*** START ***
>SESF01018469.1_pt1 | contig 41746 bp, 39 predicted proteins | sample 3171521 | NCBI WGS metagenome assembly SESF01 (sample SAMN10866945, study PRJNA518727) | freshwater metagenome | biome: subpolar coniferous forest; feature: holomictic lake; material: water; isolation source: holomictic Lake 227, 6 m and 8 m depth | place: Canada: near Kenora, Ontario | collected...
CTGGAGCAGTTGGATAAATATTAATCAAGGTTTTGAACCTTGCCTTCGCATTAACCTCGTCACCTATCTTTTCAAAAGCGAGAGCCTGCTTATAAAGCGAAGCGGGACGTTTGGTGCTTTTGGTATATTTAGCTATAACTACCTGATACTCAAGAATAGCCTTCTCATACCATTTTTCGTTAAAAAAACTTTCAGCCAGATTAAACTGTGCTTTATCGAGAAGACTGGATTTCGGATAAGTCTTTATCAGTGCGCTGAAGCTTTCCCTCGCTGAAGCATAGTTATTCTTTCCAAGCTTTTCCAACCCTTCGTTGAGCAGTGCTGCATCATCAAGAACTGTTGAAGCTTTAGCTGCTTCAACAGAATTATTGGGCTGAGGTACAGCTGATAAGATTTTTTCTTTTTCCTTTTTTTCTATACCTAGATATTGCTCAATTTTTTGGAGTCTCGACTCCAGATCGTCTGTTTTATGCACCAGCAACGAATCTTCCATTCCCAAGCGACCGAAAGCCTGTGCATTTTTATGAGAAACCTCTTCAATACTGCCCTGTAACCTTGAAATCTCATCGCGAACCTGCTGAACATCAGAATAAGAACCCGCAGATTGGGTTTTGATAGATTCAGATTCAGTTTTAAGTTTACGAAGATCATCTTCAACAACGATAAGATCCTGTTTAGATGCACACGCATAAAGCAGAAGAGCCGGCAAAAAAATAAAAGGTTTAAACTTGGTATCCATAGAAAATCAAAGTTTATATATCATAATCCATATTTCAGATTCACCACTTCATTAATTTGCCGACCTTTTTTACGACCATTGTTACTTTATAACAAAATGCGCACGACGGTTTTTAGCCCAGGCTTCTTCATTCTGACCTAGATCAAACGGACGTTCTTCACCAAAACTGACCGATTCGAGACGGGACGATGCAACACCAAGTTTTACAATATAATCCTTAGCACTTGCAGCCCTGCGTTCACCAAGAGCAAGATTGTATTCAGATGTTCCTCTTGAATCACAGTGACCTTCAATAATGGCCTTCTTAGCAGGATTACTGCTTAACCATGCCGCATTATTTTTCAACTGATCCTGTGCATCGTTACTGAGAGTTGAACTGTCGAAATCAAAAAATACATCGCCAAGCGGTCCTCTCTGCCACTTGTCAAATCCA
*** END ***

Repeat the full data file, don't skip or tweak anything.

>SESF01018469.1_pt1 | contig 41746 bp, 39 predicted proteins | sample 3171521 | NCBI WGS metagenome assembly SESF01 (sample SAMN10866945, study PRJNA518727) | freshwater metagenome | biome: subpolar coniferous forest; feature: holomictic lake; material: water; isolation source: holomictic Lake 227, 6 m and 8 m depth | place: Canada: near Kenora, Ontario | collected...
CTGGAGCAGTTGGATAAATATTAATCAAGGTTTTGAACCTTGCCTTCGCATTAACCTCGTCACCTATCTTTTCAAAAGCGAGAGCCTGCTTATAAAGCGAAGCGGGACGTTTGGTGCTTTTGGTATATTTAGCTATAACTACCTGATACTCAAGAATAGCCTTCTCATACCATTTTTCGTTAAAAAAACTTTCAGCCAGATTAAACTGTGCTTTATCGAGAAGACTGGATTTCGGATAAGTCTTTATCAGTGCGCTGAAGCTTTCCCTCGCTGAAGCATAGTTATTCTTTCCAAGCTTTTCCAACCCTTCGTTGAGCAGTGCTGCATCATCAAGAACTGTTGAAGCTTTAGCTGCTTCAACAGAATTATTGGGCTGAGGTACAGCTGATAAGATTTTTTCTTTTTCCTTTTTTTCTATACCTAGATATTGCTCAATTTTTTGGAGTCTCGACTCCAGATCGTCTGTTTTATGCACCAGCAACGAATCTTCCATTCCCAAGCGACCGAAAGCCTGTGCATTTTTATGAGAAACCTCTTCAATACTGCCCTGTAACCTTGAAATCTCATCGCGAACCTGCTGAACATCAGAATAAGAACCCGCAGATTGGGTTTTGATAGATTCAGATTCAGTTTTAAGTTTACGAAGATCATCTTCAACAACGATAAGATCCTGTTTAGATGCACACGCATAAAGCAGAAGAGCCGGCAAAAAAATAAAAGGTTTAAACTTGGTATCCATAGAAAATCAAAGTTTATATATCATAATCCATATTTCAGATTCACCACTTCATTAATTTGCCGACCTTTTTTACGACCATTGTTACTTTATAACAAAATGCGCACGACGGTTTTTAGCCCAGGCTTCTTCATTCTGACCTAGATCAAACGGACGTTCTTCACCAAAACTGACCGATTCGAGACGGGACGATGCAACACCAAGTTTTACAATATAATCCTTAGCACTTGCAGCCCTGCGTTCACCAAGAGCAAGATTGTATTCAGATGTTCCTCTTGAATCACAGTGACCTTCAATAATGGCCTTCTTAGCAGGATTACTGCTTAACCATGCCGCATTATTTTTCAACTGATCCTGTGCATCGTTACTGAGAGTTGAACTGTCGAAATCAAAAAATACATCGCCAAGCGGTCCTCTCTGCCACTTGTCAAATCCA